I am not sure whether the Paymaster General heard those figures or whether he is otherwise engaged on the Front Bench, so I shall repeat them for his benefit. Northern Counties Housing Association Ltd. says that the impact of the order on its finances will be £750,000 to £1 million a year in extra VAT, which it will have to pay. That is its own assessment of the complications of the order. The Minister must respond to that issue, because if that housing association is affected, I cannot believe that other associations will not have similar problems.
Embryonic associations are, by their very nature, small. Many of them are just starting and they will not necessarily have people with the accountancy skills and expertise to interpret the orders to determine precisely the VAT impact for their own accounts. No doubt, once they begin to recognise the effect of the orders, the information given to us by Northern Counties will come through from the other associations and will show the costs, which will fall not only on the associations but their tenants. Those costs will restrict some people becoming housing association tenants in new properties.
On a point of order, Madam Deputy Speaker. I apologise to hon. Members on both sides of the House and to you personally, but it is related to the point of order that I raised earlier. I have been to the Library, to assist the House, and have obtained a copy of the ruling that was made by Madam Speaker, in relation to a matter that was raised by my hon. Friend the Member for Sheffield, Brightside (Mr. Blunkett).
Madam Speaker issued quite a stern warning and made it clear how she expected the matter to be dealt with in future. Madam Speaker had this to say:
The written answer given yesterday, which is in columns 95 and 96 of Hansard, is concerned almost entirely with the proposed level of prescription charges for the year 1993–94, and is described as 'pursuant to' an answer of 15 February to the hon. Member for Erith and Crayford (Mr. Evennett), which is at column 162.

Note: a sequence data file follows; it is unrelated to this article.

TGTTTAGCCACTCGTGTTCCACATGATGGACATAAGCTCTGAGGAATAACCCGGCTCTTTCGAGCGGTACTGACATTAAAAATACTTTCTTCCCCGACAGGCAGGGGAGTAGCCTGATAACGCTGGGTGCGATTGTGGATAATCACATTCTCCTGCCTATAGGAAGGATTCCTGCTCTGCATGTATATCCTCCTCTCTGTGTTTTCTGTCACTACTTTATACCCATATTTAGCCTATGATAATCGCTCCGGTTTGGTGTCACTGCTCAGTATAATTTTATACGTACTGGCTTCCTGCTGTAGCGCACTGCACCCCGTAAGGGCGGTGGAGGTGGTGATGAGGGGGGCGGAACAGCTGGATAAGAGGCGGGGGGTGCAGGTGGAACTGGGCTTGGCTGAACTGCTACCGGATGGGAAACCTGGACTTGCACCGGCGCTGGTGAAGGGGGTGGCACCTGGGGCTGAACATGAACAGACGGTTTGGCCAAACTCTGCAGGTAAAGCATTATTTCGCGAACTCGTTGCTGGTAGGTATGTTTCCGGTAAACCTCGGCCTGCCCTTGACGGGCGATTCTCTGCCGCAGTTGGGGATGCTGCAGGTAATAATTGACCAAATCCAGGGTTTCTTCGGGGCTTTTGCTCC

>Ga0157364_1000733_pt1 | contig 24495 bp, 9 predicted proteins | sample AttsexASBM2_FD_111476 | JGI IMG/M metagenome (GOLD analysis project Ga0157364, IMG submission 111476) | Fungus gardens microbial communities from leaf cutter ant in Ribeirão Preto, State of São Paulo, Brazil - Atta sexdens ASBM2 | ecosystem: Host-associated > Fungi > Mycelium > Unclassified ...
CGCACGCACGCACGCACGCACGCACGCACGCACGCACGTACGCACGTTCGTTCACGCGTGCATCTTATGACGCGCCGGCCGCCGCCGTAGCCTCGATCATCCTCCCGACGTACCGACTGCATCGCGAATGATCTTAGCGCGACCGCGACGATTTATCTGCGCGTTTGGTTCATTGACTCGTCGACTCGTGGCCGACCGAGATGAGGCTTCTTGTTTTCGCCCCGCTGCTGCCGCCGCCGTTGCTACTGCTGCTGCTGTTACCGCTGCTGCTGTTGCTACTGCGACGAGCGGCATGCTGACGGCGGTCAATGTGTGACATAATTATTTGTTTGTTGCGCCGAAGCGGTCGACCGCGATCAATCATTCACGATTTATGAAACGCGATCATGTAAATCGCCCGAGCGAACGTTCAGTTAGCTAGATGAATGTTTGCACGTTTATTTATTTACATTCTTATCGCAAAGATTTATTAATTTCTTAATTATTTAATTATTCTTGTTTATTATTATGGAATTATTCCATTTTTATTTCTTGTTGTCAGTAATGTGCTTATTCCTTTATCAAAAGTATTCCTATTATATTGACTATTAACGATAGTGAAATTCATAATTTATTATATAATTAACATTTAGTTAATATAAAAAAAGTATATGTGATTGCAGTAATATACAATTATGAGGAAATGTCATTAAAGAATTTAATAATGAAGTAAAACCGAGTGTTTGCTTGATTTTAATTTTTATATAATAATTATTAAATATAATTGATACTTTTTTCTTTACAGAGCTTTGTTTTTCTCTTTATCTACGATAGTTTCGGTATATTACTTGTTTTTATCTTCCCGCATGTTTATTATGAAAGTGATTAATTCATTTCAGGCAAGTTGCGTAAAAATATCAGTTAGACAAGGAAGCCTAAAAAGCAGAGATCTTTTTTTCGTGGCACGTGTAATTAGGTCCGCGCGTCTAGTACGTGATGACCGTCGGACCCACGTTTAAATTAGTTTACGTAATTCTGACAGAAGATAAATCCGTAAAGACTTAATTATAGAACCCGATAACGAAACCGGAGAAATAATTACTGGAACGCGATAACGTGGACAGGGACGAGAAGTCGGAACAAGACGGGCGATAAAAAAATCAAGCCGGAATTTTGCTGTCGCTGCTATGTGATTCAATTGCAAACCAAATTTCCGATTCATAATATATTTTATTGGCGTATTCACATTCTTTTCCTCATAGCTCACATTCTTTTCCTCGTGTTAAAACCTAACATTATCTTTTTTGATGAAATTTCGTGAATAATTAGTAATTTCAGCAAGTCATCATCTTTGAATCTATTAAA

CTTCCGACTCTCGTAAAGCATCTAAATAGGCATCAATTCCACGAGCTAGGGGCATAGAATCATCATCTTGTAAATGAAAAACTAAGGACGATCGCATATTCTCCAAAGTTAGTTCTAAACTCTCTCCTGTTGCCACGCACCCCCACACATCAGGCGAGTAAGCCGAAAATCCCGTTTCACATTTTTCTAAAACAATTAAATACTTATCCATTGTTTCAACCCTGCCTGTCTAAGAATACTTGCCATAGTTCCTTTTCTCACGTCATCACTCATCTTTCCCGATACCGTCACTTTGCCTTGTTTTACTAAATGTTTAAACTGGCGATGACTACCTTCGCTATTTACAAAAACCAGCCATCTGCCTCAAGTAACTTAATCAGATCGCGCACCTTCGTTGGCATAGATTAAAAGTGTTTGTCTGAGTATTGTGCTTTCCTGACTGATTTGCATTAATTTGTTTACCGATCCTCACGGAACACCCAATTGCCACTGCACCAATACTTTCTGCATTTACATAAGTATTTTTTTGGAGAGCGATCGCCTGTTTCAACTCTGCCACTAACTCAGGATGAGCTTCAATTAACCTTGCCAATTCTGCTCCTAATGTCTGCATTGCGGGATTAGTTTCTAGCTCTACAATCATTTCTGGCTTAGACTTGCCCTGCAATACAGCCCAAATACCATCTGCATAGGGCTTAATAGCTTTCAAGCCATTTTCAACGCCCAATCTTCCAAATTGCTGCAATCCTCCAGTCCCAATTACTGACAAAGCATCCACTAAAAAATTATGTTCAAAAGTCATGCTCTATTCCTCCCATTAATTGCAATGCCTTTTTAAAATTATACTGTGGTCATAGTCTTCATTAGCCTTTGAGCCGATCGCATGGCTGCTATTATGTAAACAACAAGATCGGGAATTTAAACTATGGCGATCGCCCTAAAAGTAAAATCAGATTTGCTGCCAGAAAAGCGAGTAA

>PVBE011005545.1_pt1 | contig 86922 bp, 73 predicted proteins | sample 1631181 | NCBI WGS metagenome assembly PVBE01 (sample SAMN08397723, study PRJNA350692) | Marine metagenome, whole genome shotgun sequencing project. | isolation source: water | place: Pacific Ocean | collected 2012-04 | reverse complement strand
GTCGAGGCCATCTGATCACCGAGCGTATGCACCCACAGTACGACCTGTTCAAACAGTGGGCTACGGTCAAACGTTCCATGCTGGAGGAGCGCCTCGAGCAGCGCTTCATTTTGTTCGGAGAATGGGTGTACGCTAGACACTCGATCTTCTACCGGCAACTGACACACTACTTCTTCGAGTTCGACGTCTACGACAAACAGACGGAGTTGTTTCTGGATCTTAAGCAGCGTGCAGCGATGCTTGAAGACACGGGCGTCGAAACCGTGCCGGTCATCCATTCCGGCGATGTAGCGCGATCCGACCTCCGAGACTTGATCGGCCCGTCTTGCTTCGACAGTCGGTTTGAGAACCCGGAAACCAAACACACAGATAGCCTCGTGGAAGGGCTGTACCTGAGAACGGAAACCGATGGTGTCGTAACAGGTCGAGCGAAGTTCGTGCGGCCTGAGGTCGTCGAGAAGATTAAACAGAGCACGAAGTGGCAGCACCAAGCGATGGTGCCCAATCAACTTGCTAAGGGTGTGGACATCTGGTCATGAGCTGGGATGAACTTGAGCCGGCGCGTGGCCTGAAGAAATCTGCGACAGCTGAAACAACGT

I have noted that the Select Committee on Procedure, in its third report of Session 1990–91, stated its belief that
'the use by Ministers of "pursuant" answers is inherently undesirable.'
The report goes on to say:
'The offence is compounded when … an answer is given which claims to be "pursuant" to an earlier reply but which in fact has only the most tenuous link with it.'
As we well know, the House has not had the opportunity to debate the Procedure Committee's recommendations on how the practice should be dealt with. But I wish to make it clear that I deprecate the use of the 'pursuant' device by Ministers to make written statements such as this without giving proper notice to the House. I hope that that clears up the points of order, and that we can now get on with our business."—[Official Report, 3 March 1993; Vol. 220, c. 301–302.]
Madam Speaker made it clear how she wished matters to be dealt with in future. I hope that that is helpful to you, Madam Deputy Speaker, and to the House. Perhaps the Secretary of State for Health will now come to the
House—the business could be rearranged—and make an appropriate statement to my hon. Friend who raised the original point of order.
The point that I am making on behalf of the housing associations is that there appears to have been a change of practice. Housing associations fear that work that they had carried out that was previously zero-rated will now not he zero-rated because it is not covered by the order. I would like the Minister to respond to that.